monopolies were, in effect, local franchises designed to shelter immigrating expert-practitioners from
the subsequent competition of the apprentices and journeymen they were expected to train, or others
who would try imitate them once their particular 'mysterie' had been successfully established in the
new cities and principalities to which they were recruited. See David and Olsen (1992), David (1993
a), and sources cited therein.
Galileo’s involvement in the system of court patronage in Italy, and his communications during
1610 with Kepler, then in the service of Emperor Rudolph II in Prague, is documented by Biagioli
(1993), and further considered in David (1997:November, pp.32-36). The situations of many other
notable scientific figures elsewhere in Europe also can be mentioned, e.g. as by Mokyr (1990: p. 73
on Leibnitz; p. 84 on Torriceli; p.169 on Borelli.) See also the extensive discussions in Moran (1991)
on the patronage of science and medicine in the court of Prince Henry of Wales (d.1612) at Richmond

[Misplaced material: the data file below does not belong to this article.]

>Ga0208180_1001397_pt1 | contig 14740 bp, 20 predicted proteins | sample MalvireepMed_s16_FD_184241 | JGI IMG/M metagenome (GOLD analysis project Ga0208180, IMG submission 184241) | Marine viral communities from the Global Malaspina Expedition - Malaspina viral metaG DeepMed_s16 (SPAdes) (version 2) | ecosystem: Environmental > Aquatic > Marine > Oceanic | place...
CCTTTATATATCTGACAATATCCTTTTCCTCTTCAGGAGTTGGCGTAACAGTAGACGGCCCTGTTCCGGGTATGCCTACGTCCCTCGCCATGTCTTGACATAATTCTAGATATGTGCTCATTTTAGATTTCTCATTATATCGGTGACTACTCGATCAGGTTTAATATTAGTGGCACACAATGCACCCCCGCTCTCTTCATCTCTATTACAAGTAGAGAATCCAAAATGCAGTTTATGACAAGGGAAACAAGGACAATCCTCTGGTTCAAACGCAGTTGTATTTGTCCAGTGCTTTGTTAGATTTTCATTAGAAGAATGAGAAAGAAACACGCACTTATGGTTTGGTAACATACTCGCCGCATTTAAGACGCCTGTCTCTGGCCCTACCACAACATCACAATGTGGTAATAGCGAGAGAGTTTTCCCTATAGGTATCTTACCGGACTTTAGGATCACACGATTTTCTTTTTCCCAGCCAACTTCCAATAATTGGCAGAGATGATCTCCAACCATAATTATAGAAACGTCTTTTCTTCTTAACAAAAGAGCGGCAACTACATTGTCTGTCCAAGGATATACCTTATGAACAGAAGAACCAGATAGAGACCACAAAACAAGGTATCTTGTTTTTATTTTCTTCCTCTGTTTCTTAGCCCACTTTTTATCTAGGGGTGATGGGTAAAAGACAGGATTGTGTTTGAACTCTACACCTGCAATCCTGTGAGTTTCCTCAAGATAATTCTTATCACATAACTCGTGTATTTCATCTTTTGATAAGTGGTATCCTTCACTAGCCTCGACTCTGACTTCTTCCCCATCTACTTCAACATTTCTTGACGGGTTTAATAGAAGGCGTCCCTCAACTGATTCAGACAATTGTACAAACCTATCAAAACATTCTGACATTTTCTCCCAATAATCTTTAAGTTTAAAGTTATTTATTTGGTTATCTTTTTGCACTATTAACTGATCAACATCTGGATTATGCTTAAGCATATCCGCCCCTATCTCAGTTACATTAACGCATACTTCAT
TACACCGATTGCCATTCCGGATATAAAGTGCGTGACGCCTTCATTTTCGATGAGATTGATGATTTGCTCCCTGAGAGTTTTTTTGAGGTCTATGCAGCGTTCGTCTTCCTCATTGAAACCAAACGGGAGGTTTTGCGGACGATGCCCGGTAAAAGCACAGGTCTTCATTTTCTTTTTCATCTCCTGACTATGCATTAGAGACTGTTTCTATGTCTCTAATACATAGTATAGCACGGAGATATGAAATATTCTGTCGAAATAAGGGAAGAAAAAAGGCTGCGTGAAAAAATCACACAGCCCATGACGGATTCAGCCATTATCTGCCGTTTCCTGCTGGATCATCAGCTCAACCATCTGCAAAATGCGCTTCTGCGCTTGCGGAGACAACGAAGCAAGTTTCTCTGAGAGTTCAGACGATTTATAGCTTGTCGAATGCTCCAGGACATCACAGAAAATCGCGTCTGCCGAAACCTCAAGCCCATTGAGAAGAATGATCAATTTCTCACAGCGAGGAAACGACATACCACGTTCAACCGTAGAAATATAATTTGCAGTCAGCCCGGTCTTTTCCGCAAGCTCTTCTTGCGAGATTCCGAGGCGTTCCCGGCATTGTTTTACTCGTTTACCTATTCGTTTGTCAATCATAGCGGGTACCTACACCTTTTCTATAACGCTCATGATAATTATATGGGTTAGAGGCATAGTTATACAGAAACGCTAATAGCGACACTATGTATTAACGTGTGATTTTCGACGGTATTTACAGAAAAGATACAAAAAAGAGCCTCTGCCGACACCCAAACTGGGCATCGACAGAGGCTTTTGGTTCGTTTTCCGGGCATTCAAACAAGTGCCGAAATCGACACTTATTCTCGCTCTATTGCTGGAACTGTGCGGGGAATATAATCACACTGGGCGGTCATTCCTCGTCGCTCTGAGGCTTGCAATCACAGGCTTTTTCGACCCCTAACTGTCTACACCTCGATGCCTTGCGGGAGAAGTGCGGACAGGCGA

Palace, the Court of Rudolph II and the Habsburg circle in the mid-seventeenth century, the Munich
Court of Ferdinand Maria, the Elector of Bavaria (r. 1654-1679), and elsewhere in Europe.
Galileo understood this well, as was evident from the adroit way in which he exploited his ability to
prepare superior telescopes for the Grand Duke of Tuscany, Cosimo II de’ Medici: he urged his patron
to present these to other crowned heads in Europe, whereby they too might observe the new-found
moons of Jupiter which the Sidereus Nuncius (March 1610) had proclaimed to be “the Medicean
stars.” See Drake (1957, 1978), Westfall (1985), and Biagioli (1990, 1993: Ch.1).
. Following the fusion of Arabic and classical mathematics, the significance of algebra, the geometry
of conic sections, trigonometry, and still more esoteric developments was recognized and openly
proclaimed in terms that drew upon a rhetorical tradition reaching back to the great Renaissance
mathematician “Regiomontanus” -- as Johannes Muller of Konigsberg (1432-1476) styled himself.
See Swerdlow (1993), Boyer (1985: Ch. XV) on Renaissance mathematics; Keller (1985) on the
program and rhetorical developed on behalf of mathematical training during the 1570's and 1580's;
Feingold (1984:Ch.IV), Westfall (1985), Biagioli (1989, 1990, 1993) on the patronage of
. On the theme of "path dependence" in the dynamics of economic systems, see, e.g. David (1988,
1993b, 1994, 2000) .
See, e.g., Brown (1934/67), Orenstein (1963), Hahn (1971), Hunter (1981), McClellan (1985).
See, e.g., Lux (1991) for discussion and references to the relevant literature.
See, e.g., Ben-David 1991:Ch.8; Lenoir 1998, and references cited therein.